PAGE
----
The Top 2 Worst Investor Bias and How to Solve Them


Since I’m eight, I’ve always been passionate by numbers. When I discover the world of finance, I knew exactly what I wanted to do in life: work around the financial market. I guess that one thing that captivates me is about how the stock market evolves over time. When you are at school, they teach us how the market is efficient and how it’s all a numbers game. Then, you get into the real life and you realise the market is driven by emotion. The worst part is that today, individual investors are not important enough to influence the market in a significant manner. The reality is that professional portfolio manager can get emotional too. As today’s market doesn’t seem to stop reaching new high each month I feel more investment bias comes into play. We now tend to “rationalize” our bias and find reason why the stock market will crash or will continue to rise for another five years. In both case, it seems that not much fact are put to work. We all know about common investor bias but we tend to forget about them when things go too well… or to bad. I decided to revisit the worst 2 investment bias in my opinion and found solutions to get around them.

#1 Confirmation Bias

This is a very behavioral bias that applies in all sphere of your life. The confirmation bias is the tendency of looking for information or people confirming what you already believe.

“Confirmation bias, also called confirmatory bias or myside bias, is the tendency to search for, interpret, favor, and recall information in a way that confirms one’s preexisting beliefs or hypotheses.” – Wikipedia

This totally makes sense. You would not hangout with people always telling you that you are wrong. Hanging out with people having the same mentality, beliefs will reinforce yours and makes you feel better. I rarely saw a vegetarian hanging out with several intense steakhouse fans.

The same bias happens all the time in the investing world. If an investor is convinced the market is going to crash, the only news he will read or give importance to are the one saying exactly the same thing. The financial market is a widely discussed topic across the internet and the media. For example, if you think Wal-Mart (WMT) is going to beat Amazon (AMZN), you will most likely find bloggers and analysts telling you that WMT is a strong dividend aristocrat and you will ignore my article on the topic.

How you can beat the confirmation bias

I think the best way to work around the confirmation bias is to play the devil’s advocate. I often find myself in a position where I’m getting very enthusiast about a specific company (I’m part of the optimist guys!). When this happens, I realise that I’m also looking at graphs and articles that will put this business above the others. After thinking I found a very interesting candidate for my new portfolio, I stop for a moment. I make sure I stop all my research and take a break. The idea is to take a break of all this “positive thinking” that is blinding a part of my brain. The next day, I look at the same financials but with a specific idea in mind: find the business flaw.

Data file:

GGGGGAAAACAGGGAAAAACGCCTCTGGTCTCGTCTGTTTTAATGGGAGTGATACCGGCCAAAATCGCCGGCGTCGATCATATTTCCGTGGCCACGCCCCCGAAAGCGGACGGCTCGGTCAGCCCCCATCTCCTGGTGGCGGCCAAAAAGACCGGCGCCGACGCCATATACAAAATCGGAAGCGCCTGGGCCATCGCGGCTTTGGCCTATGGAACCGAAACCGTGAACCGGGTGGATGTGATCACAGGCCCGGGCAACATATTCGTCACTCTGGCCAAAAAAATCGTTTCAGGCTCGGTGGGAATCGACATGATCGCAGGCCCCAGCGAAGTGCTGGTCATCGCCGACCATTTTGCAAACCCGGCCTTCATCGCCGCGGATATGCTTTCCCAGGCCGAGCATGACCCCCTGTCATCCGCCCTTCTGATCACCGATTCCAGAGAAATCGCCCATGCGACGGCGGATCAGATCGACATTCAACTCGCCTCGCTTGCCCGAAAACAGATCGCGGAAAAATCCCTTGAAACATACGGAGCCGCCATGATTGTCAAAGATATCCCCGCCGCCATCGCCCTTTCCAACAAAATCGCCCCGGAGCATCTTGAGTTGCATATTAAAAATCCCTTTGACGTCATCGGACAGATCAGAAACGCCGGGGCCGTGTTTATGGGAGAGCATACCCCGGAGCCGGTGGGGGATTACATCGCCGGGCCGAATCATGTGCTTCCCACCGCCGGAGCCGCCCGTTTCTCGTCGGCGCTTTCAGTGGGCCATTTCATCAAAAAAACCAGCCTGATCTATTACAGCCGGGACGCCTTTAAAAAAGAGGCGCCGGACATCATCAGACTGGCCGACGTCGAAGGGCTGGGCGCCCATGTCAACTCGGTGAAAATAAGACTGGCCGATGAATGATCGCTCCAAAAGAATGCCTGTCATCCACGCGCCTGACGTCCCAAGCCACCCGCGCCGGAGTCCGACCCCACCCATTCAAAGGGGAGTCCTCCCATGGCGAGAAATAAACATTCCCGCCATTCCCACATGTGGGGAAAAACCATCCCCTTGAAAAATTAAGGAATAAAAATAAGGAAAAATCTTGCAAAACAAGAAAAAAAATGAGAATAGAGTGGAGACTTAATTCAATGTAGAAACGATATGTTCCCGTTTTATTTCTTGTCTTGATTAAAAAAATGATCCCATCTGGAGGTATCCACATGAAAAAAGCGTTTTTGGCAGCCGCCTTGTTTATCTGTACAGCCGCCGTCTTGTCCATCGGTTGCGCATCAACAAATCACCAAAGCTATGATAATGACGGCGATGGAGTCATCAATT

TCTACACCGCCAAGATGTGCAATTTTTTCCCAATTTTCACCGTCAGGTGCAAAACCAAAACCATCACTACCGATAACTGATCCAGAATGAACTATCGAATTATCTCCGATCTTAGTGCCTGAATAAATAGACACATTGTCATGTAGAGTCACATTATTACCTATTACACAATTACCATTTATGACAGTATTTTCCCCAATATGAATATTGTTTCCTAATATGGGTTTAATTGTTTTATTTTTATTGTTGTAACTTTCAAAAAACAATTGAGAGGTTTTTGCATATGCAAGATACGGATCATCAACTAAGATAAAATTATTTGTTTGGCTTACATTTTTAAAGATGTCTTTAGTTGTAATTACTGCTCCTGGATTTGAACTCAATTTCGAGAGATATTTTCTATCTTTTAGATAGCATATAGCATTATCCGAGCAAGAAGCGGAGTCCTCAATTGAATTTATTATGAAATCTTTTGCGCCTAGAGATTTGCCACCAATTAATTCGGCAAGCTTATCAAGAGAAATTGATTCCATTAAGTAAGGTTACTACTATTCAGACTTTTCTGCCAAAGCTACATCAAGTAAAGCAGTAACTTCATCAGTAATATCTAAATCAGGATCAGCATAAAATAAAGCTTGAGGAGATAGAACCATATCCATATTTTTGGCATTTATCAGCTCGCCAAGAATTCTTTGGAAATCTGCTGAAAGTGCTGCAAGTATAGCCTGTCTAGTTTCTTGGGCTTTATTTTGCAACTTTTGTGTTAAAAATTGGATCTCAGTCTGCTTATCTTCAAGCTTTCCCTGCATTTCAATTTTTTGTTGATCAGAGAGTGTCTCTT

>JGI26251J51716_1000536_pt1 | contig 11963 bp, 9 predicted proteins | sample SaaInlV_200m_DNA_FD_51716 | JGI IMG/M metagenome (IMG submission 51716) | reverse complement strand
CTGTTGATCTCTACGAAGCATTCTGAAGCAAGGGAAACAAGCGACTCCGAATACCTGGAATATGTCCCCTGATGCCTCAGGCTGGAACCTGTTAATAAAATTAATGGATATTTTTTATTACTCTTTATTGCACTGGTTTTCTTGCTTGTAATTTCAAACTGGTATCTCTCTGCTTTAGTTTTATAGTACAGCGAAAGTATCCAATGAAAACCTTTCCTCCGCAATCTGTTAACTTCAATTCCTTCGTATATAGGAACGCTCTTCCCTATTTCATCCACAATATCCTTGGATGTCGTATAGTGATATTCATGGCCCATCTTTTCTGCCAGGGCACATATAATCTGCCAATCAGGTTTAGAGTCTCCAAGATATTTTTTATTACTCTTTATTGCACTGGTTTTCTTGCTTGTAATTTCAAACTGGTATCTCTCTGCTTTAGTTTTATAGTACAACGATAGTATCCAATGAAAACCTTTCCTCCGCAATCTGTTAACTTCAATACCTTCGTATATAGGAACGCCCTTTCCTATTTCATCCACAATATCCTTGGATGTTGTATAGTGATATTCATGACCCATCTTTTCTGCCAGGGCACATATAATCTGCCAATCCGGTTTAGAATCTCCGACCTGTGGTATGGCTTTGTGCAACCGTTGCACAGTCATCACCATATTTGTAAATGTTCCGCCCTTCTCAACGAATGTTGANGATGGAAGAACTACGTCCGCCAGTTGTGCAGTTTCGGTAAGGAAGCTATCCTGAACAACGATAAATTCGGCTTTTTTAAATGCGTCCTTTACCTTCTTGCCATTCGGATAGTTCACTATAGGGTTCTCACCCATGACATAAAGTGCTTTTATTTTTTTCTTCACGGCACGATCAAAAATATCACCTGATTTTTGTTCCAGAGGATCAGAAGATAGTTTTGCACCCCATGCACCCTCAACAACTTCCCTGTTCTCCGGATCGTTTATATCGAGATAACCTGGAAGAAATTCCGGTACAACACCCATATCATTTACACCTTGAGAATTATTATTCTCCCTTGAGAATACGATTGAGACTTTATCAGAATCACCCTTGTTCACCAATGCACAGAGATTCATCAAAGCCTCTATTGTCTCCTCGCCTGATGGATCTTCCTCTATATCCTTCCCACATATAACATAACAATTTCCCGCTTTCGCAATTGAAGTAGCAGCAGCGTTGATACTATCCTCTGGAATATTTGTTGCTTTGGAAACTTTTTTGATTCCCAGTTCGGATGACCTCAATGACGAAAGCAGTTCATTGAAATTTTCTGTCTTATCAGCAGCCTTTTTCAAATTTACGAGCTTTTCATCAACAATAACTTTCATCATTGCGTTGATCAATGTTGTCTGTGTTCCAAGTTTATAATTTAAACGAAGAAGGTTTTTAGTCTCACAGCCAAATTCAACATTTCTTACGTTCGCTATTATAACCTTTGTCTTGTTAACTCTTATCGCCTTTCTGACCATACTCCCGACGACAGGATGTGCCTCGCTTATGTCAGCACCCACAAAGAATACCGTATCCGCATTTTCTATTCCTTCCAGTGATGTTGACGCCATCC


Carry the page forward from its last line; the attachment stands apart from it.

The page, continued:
At this point of my analysis, I’m solely looking for the downside potential. What could go wrong? And there are always things that go wrong. By searching exclusively for negative analysis and challenging articles, I make sure I can find weaknesses in my first analysis. If the company pass the “negative” test at the end of this final round, I will consider buying it.

#2 Loss aversion Bias + choice paralysis


At the moment, I think this is probably the most powerful bias an investor is facing: the pain of losing money is greater than making some.

“In economics and decision theory, loss aversion refers to people’s tendency to prefer avoiding losses to acquiring equivalent gains: it’s better to not lose $5 than to find $5.” – Wikipedia

As the market continues to reach new high month after month, investors are more and more concerned about losing their money in the market. They expect the market to crash any following day and rather wait on the side line and not making money. Because if you are about to invest $100,000, you rather earn $100 in the next month than losing $10,000.

Unfortunately, nobody knows about the future. Therefore, this kind of thinking is completely useless. The loss of aversion is often combined with choice paralysis. Choice paralysis comes when there is an overload of information. Which better topic than finance to find such kind of information overload, right?

How you can beat loss aversion

The pain of losing money or the fear of suffering such pain is a very hard bias one to get away from. The truth is if you are losing money, you will suffer! What could potentially save you from it is understanding that your short term paper losses will disappear over the long haul if you are well diversified.

Making additional research about long term investment planning should prove you that short term losses are part of the investing game. However, all academic papers will also prove that a well invested portfolio will perform well.  In fact, the worst decision you can make when it’s time to invest is do nothing.

If you haven’t done it yet, build yourself a strong investment plan. You can inspire yourself from my 7 dividend growth investing principles as a starting point. With a solid plan in hand, it will be easier to follow the course and ignore the market noise when you start “losing money”. Don’t remember it is only paper money as long as you keep your shares. Dividend payments will help you wait and if the company continues to meet your investment thesis, it will go back up once the storm is over.

What’s your investor bias?

I’m curious to know about your investor bias? Mine is probably self-attribution (thinking that all success is linked to my own skills and work!)

Disclaimer: I hold AMZN, I sold WMT in 2016

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